Stories-using stories that are age appropriate are a fantastic way to engage children and increase awareness as well as give children something to identify with.  Books such as “Peaceful Piggy meditation” by Kerry Lee Maclean may be effective.

Also if you would like to develop your own social story about what works for your child this is a great way to make your child feel special and remind them of things that work for them.  Repetition is key…it takes many times of hearing, doing and learning before an idea gets solidified in a child’s mind.

Yoga-use yoga to teach mindfulness and breathing techniques to help regulate your child’s system.  This teaches them to be in the moment, slow their body down and relieve stress.  Use poses that require more movement and stretching.

Fidget toys—children can use these when sitting for long periods of time to help them sit and provide stimulation.  There are various fidget toys available on the market or you can make your own at the dollar store.

This can be made with a plastic coil bracelet, a pen that can be retracted, a bracelet with charms on the end, etc.  Those fidgets will also blend into the environment if you are afraid of your child standing out.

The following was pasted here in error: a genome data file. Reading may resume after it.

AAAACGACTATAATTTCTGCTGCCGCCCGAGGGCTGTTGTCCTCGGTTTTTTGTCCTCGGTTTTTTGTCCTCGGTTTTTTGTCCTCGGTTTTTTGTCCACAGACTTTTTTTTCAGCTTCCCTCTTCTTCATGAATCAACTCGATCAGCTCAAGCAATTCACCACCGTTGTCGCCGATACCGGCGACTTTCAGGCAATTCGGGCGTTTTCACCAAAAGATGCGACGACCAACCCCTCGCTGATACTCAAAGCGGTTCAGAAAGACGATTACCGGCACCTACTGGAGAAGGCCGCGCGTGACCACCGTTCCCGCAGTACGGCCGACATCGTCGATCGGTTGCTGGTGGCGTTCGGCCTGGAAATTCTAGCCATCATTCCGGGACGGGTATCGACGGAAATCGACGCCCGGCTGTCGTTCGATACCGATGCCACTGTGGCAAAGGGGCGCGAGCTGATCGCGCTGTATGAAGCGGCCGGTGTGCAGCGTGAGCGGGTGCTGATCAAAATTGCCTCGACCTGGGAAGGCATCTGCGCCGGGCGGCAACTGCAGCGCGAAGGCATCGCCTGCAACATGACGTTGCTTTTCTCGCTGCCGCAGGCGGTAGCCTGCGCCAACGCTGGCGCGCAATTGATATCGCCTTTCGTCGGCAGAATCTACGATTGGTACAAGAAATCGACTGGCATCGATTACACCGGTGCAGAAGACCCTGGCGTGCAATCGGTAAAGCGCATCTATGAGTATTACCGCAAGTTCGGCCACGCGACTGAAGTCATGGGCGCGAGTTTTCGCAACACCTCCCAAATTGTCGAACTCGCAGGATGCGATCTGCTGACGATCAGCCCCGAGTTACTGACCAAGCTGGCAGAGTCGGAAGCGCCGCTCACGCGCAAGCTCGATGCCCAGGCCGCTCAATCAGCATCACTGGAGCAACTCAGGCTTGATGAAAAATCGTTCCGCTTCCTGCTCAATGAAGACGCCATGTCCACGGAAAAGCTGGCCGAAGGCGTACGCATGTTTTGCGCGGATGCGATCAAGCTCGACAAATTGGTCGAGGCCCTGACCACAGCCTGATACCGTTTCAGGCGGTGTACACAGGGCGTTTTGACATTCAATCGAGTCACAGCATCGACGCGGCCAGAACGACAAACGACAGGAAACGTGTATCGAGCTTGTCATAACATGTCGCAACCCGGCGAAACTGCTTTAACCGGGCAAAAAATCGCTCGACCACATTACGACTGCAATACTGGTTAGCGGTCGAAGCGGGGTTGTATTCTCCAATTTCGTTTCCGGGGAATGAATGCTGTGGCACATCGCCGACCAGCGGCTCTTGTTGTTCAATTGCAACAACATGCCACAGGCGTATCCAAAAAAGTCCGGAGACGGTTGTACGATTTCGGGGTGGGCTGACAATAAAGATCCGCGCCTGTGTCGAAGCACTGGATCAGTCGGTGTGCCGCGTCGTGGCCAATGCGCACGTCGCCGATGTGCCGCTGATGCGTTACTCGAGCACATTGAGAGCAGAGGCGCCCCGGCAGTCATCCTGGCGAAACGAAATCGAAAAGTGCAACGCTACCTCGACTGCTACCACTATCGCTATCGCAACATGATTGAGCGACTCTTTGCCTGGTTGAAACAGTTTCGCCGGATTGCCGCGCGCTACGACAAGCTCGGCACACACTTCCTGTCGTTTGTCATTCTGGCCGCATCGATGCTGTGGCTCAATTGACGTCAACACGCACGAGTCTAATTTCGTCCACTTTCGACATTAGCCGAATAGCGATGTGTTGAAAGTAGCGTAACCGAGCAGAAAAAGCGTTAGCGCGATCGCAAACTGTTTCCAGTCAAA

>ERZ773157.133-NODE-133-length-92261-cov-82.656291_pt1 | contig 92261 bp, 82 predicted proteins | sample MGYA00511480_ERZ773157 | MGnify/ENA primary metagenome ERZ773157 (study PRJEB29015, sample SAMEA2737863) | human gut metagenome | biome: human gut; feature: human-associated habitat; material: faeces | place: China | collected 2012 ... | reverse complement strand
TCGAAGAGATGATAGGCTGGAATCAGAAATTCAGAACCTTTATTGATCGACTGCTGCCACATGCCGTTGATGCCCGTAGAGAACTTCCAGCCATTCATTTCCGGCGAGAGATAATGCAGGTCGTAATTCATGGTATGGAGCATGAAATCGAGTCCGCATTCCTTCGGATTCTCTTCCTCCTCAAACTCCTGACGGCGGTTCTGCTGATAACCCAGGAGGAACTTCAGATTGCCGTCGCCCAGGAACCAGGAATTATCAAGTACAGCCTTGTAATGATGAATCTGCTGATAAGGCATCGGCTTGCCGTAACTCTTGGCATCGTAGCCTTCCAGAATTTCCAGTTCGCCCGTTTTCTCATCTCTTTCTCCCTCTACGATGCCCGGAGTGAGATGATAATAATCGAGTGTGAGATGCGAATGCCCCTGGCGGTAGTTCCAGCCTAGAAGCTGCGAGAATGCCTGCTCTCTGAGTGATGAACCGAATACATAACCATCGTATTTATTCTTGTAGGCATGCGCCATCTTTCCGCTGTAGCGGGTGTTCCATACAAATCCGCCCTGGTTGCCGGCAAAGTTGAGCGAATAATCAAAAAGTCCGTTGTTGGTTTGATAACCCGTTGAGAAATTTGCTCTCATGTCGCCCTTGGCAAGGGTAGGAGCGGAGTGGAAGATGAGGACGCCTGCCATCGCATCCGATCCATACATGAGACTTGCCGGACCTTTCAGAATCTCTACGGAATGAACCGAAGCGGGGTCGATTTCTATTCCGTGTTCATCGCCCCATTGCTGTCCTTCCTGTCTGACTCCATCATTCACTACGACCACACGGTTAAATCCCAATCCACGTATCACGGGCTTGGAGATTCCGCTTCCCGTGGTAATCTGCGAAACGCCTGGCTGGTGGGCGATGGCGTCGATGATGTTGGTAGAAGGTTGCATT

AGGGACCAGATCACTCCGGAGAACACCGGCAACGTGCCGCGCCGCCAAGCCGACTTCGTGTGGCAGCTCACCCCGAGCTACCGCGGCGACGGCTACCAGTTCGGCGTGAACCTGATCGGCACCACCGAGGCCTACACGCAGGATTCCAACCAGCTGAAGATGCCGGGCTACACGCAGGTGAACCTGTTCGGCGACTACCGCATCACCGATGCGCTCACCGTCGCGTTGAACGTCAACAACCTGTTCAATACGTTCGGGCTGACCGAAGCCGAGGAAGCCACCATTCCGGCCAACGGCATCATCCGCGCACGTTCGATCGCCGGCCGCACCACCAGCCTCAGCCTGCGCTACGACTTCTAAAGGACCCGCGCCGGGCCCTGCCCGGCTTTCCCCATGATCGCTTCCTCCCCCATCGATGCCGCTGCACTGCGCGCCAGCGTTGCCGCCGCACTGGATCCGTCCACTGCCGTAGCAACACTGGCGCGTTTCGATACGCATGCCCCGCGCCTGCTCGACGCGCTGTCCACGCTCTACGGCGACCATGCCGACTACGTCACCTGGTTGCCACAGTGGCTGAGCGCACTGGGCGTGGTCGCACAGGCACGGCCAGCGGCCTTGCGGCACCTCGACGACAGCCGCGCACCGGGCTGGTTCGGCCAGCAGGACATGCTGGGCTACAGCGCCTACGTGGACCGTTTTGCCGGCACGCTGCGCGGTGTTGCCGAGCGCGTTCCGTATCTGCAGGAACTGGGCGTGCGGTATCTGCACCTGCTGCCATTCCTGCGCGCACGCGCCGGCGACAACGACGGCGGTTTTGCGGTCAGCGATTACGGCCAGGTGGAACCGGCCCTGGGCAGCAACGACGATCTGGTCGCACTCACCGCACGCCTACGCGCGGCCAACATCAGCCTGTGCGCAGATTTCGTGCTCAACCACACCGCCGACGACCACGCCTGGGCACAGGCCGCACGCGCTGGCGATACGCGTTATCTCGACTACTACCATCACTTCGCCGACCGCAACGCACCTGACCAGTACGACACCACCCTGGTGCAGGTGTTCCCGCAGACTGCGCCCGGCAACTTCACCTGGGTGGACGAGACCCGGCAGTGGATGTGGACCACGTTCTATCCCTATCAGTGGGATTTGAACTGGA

Explain to your child why the item is there and appropriate ways of using it.  A fidget toy is just something that works for your child to help them to focus while sitting.  Be careful this does not add to distractibility depending on the situation.

A lot of children find it helpful to keep them in their pockets so that when they need to, they put their hands in their pockets and fidget to help them regulate.

Add proprioceptive components to a child’s day—proprioception helps the body calm.

Such sensory input can be provided through stress balls, chewing on straws, weighted lap pads, deep pressure on back, joints, and legs.  Encourage a child to help you around the house by carrying weighted boxes or baskets.

Push or pull can also be a form of proprioception.  Pushing the cart at the grocery store is a great natural way to deliver more proprioceptive input to your system.

 

Taking breaks to regulate –encourage children to take physical breaks when possible while engaging in tasks that require a lot of focussing and attention.